Vitamin E acetate was associated with lung injuries in people who smoked electronic cigarettes or liquid e-cigarettes, a study showed.
The New England Journal of Medicine on Friday published a paper titled, “Vitamin E Acerate in Bronchoalveolar-Lavage Fluid Associated with EVALI.”
EVALI, short for e-cigarette, or vaping, product use associated lung injury, was named by the U.S. Centers for Disease Control and Prevention. The U.S. health authorities received 1,479 reports of EVALI cases including 33 deaths until Oct. 15
As the cause of the recent outbreak of EVALI in the U.S. has not been found, detecting toxicants in bronchoalveolar-lavage (BAL) fluid from patients with EVALI could provide direct information on exposure within the lung, the researchers explained.
In the study, the researchers collected BAL fluids from 51 patients with EVALI in 16 states and from 99 healthy people who were in an ongoing smoking-related study that started in 2015. They analyzed the fluids and measured several key toxicants such as vitamin E acetate, plant oils, medium-chain triglyceride oil, coconut oil, petroleum distillates, and diluent terpenes.
The results showed that 48 (94 percent) out of 51 EVALI patients had vitamin E acetate in BAL fluid, versus none in the healthy group. The researchers could not detect vitamin E acetate in the BAL fluid obtained from three patients because they were with probable EVALI.
“The EVALI case definition is intentionally sensitive, which raises the likelihood that a patient’s illness could be misattributed to EVALI,” the study said.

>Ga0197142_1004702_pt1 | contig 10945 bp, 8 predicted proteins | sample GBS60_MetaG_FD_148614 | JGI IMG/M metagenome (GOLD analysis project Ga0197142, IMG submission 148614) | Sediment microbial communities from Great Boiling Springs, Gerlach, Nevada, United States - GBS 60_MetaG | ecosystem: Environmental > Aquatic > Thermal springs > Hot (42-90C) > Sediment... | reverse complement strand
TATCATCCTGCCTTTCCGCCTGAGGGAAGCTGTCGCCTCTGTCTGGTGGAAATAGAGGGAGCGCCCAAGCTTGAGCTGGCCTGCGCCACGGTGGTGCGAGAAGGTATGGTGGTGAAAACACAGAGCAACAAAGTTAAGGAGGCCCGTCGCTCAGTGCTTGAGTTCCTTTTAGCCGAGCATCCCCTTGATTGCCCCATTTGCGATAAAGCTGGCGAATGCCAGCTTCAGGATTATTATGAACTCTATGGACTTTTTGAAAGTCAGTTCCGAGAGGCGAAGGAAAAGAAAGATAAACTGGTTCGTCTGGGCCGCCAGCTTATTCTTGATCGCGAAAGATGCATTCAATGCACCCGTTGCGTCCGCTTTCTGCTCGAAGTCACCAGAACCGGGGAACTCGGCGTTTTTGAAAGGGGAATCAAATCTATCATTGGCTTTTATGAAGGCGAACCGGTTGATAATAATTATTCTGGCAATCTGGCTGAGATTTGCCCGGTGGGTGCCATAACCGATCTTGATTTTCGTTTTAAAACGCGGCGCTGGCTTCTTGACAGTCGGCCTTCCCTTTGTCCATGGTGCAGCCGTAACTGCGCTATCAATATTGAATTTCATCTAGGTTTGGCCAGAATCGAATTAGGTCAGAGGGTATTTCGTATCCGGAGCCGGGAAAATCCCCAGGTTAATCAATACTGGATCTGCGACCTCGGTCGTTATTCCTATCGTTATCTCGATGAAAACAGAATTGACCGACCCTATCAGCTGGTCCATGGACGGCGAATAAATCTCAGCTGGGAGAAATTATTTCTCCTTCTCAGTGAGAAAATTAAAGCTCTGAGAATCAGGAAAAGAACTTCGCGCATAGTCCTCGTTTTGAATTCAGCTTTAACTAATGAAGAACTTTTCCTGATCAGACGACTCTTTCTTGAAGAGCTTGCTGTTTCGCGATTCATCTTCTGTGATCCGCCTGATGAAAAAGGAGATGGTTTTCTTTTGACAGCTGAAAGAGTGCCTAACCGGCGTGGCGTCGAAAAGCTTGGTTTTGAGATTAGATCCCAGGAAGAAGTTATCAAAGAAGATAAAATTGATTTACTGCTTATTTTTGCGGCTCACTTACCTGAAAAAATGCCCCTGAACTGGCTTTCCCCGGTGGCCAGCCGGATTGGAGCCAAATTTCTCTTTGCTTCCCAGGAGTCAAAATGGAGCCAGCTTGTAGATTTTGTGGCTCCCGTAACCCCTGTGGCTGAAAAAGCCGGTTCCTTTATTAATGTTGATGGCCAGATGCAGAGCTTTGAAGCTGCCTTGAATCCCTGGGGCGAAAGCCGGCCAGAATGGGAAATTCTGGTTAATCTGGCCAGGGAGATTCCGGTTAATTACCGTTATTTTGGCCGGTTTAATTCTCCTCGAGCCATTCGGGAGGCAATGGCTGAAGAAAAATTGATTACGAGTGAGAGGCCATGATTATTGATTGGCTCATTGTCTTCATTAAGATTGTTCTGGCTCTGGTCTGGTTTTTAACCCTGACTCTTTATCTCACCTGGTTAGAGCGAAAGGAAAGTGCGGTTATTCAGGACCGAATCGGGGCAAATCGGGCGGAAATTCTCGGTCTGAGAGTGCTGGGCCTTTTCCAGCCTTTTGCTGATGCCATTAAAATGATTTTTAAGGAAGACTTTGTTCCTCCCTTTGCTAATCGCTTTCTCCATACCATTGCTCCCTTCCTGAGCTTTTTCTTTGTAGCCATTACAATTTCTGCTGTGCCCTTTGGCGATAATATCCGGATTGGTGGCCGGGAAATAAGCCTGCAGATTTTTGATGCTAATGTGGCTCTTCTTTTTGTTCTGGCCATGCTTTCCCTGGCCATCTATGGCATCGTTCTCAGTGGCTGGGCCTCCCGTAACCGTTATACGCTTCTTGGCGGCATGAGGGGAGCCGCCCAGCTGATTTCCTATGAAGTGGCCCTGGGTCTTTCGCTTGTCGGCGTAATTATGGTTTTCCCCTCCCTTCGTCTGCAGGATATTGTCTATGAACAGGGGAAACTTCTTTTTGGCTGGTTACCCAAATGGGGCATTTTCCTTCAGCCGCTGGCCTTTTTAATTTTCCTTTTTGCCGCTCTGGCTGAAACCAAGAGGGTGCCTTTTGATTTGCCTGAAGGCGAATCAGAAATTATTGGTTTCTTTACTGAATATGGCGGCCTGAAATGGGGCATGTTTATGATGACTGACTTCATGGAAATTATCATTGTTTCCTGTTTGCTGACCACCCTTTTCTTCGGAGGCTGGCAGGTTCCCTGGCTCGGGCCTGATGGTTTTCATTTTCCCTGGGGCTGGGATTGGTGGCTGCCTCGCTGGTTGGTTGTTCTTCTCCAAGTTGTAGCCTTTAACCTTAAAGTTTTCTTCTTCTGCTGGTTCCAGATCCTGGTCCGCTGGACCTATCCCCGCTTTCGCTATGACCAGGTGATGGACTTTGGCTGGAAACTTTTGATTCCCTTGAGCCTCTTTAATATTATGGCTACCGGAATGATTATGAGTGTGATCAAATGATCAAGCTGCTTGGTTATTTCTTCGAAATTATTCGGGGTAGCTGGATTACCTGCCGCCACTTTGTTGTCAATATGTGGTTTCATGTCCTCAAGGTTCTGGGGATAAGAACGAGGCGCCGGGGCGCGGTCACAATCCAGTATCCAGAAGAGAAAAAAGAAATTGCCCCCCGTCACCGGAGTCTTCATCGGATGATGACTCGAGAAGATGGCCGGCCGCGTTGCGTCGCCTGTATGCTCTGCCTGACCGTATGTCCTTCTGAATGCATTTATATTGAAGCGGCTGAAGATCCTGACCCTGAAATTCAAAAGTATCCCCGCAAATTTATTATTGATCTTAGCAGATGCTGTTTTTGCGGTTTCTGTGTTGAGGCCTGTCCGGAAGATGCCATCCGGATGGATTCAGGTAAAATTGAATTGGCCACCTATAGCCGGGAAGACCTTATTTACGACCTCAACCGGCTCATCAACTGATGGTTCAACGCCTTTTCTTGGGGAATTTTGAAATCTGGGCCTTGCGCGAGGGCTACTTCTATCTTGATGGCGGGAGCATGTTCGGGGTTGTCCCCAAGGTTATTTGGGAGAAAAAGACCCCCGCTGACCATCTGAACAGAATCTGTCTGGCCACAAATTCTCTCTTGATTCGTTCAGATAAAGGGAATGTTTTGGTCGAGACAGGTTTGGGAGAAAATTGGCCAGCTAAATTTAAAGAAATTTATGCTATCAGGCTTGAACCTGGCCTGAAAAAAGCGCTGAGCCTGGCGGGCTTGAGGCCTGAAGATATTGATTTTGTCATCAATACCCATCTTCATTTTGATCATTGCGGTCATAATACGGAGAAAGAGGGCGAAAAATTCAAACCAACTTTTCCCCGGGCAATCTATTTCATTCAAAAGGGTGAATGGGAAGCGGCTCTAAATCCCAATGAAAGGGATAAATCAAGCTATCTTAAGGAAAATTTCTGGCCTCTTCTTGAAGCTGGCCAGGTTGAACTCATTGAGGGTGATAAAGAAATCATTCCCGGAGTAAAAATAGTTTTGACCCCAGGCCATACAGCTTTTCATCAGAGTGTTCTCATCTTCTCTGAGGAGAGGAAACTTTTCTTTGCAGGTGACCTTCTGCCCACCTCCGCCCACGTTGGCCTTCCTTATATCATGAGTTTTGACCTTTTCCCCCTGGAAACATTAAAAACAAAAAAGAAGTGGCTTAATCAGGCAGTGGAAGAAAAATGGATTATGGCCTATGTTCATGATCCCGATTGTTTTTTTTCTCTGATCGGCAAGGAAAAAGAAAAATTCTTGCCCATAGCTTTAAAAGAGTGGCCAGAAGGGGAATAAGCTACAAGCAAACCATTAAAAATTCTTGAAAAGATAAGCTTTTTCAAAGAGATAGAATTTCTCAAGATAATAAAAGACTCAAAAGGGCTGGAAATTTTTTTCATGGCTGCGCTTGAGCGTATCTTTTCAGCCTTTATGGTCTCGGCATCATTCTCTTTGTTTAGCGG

Vitamin E acetate has been commonly used as a dietary supplement and in skin creams, and the ingestion and dermal application of vitamin E acetate have not generally been associated with adverse health effects, the researchers noted.
However, people have paid little attention to the safety of inhaling vitamin E acetate, they noted.
Vitamin E acetate is a compound of vitamin E (α-tocopherol) and acetic acid. The changes that occur when vitamin E acetate is converted from a gel to a liquid could generate a possible mechanism by which vitamin E causes respiratory dysfunction, the researchers noted.
The researchers concluded that vitamin E acetate was associated with EVALI, as vitamin E acetate was detected in 48 among 51 EVALI patients in 16 states, while the substance was absent in the healthy comparison group.
In Korea, the Ministry of Food and Drug Safety on Dec. 12 said it detected vitamin E acetate in 13 products after analyzing substances of 153 liquid e-cigarettes.
The 13 e-cigarettes that contained vitamin E acetate were Juul Pod Crisp (Juul Labs), Siid Tobac (KT&G), X Pod Peach, X Pod Menthol (Monsters), Staroar Peach Paradise (My Vaper), Ignis Ice Peach (Lasal Korea), Swidn Ice Demon Green (unknown manufacturer), Alchemaster Mango Slush (Alchemaster), Soo Liquid 2 Snow Peach (WPN), I Love Aloe (JR Food), Cake Hazelnut Milk Tobacco (Cake Paper), ziri9 jmt Mix Melon (unknown manufacturer), and Labit Real Mango (Sinyoung Labit).
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